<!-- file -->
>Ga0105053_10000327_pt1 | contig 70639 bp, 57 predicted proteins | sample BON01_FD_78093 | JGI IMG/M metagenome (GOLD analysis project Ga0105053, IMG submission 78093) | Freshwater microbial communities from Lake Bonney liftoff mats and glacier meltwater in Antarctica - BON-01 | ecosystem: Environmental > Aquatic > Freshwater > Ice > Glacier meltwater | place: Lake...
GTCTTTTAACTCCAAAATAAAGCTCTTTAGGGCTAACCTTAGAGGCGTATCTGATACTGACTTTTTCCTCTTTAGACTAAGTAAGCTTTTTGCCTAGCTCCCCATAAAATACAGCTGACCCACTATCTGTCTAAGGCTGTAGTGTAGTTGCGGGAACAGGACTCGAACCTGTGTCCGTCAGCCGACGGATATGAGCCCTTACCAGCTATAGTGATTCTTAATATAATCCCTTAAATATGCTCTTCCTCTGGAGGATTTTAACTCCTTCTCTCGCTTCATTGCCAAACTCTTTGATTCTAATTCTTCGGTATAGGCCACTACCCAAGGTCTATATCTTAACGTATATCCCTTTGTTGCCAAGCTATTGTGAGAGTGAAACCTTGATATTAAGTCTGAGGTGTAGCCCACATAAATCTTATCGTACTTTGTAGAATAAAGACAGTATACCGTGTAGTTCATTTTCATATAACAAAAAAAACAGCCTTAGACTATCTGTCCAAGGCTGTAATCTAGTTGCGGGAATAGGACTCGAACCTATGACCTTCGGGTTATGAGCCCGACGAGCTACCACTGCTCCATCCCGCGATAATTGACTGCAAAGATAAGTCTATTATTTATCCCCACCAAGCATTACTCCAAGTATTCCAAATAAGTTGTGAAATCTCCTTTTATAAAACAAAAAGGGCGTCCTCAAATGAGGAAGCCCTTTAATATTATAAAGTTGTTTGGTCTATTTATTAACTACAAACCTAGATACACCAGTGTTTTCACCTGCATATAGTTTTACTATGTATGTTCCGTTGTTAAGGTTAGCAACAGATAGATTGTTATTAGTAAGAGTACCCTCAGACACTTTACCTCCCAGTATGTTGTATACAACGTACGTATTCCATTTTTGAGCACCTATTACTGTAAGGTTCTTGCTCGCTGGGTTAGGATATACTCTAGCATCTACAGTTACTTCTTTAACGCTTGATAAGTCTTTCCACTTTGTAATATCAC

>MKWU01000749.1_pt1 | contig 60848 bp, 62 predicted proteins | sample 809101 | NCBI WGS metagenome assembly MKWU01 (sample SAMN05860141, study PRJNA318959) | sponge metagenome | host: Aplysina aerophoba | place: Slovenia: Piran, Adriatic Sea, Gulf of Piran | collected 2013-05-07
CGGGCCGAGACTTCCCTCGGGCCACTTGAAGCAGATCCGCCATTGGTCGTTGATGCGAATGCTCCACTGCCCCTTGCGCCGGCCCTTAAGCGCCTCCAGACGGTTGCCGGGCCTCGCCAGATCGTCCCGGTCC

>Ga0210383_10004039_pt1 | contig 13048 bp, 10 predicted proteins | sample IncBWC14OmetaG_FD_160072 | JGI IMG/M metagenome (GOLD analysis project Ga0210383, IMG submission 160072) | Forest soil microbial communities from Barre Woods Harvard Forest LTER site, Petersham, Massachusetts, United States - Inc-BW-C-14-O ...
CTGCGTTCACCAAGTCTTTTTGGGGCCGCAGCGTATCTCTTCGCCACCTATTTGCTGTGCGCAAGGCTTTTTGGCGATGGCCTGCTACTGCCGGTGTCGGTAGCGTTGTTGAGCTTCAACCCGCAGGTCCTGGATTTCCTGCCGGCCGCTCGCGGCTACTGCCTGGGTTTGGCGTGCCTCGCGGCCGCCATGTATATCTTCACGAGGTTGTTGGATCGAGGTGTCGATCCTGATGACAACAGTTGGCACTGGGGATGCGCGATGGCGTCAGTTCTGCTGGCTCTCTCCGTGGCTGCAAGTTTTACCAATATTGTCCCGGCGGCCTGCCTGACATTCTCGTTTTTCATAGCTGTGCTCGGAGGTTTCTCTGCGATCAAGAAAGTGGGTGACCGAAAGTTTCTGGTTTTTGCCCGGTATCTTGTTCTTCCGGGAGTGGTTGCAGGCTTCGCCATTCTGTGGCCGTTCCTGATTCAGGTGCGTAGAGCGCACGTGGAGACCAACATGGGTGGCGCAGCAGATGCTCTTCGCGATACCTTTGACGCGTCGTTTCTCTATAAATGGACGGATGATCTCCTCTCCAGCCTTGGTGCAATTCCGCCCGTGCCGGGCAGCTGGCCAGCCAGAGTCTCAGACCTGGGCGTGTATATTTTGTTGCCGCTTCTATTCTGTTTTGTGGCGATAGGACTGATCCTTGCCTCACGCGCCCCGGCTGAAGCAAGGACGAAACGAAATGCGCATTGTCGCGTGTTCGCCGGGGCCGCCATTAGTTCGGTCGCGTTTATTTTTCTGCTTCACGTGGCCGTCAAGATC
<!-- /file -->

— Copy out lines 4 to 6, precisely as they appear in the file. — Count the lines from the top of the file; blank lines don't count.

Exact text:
CGGGCCGAGACTTCCCTCGGGCCACTTGAAGCAGATCCGCCATTGGTCGTTGATGCGAATGCTCCACTGCCCCTTGCGCCGGCCCTTAAGCGCCTCCAGACGGTTGCCGGGCCTCGCCAGATCGTCCCGGTCC

>Ga0210383_10004039_pt1 | contig 13048 bp, 10 predicted proteins | sample IncBWC14OmetaG_FD_160072 | JGI IMG/M metagenome (GOLD analysis project Ga0210383, IMG submission 160072) | Forest soil microbial communities from Barre Woods Harvard Forest LTER site, Petersham, Massachusetts, United States - Inc-BW-C-14-O ...
CTGCGTTCACCAAGTCTTTTTGGGGCCGCAGCGTATCTCTTCGCCACCTATTTGCTGTGCGCAAGGCTTTTTGGCGATGGCCTGCTACTGCCGGTGTCGGTAGCGTTGTTGAGCTTCAACCCGCAGGTCCTGGATTTCCTGCCGGCCGCTCGCGGCTACTGCCTGGGTTTGGCGTGCCTCGCGGCCGCCATGTATATCTTCACGAGGTTGTTGGATCGAGGTGTCGATCCTGATGACAACAGTTGGCACTGGGGATGCGCGATGGCGTCAGTTCTGCTGGCTCTCTCCGTGGCTGCAAGTTTTACCAATATTGTCCCGGCGGCCTGCCTGACATTCTCGTTTTTCATAGCTGTGCTCGGAGGTTTCTCTGCGATCAAGAAAGTGGGTGACCGAAAGTTTCTGGTTTTTGCCCGGTATCTTGTTCTTCCGGGAGTGGTTGCAGGCTTCGCCATTCTGTGGCCGTTCCTGATTCAGGTGCGTAGAGCGCACGTGGAGACCAACATGGGTGGCGCAGCAGATGCTCTTCGCGATACCTTTGACGCGTCGTTTCTCTATAAATGGACGGATGATCTCCTCTCCAGCCTTGGTGCAATTCCGCCCGTGCCGGGCAGCTGGCCAGCCAGAGTCTCAGACCTGGGCGTGTATATTTTGTTGCCGCTTCTATTCTGTTTTGTGGCGATAGGACTGATCCTTGCCTCACGCGCCCCGGCTGAAGCAAGGACGAAACGAAATGCGCATTGTCGCGTGTTCGCCGGGGCCGCCATTAGTTCGGTCGCGTTTATTTTTCTGCTTCACGTGGCCGTCAAGATC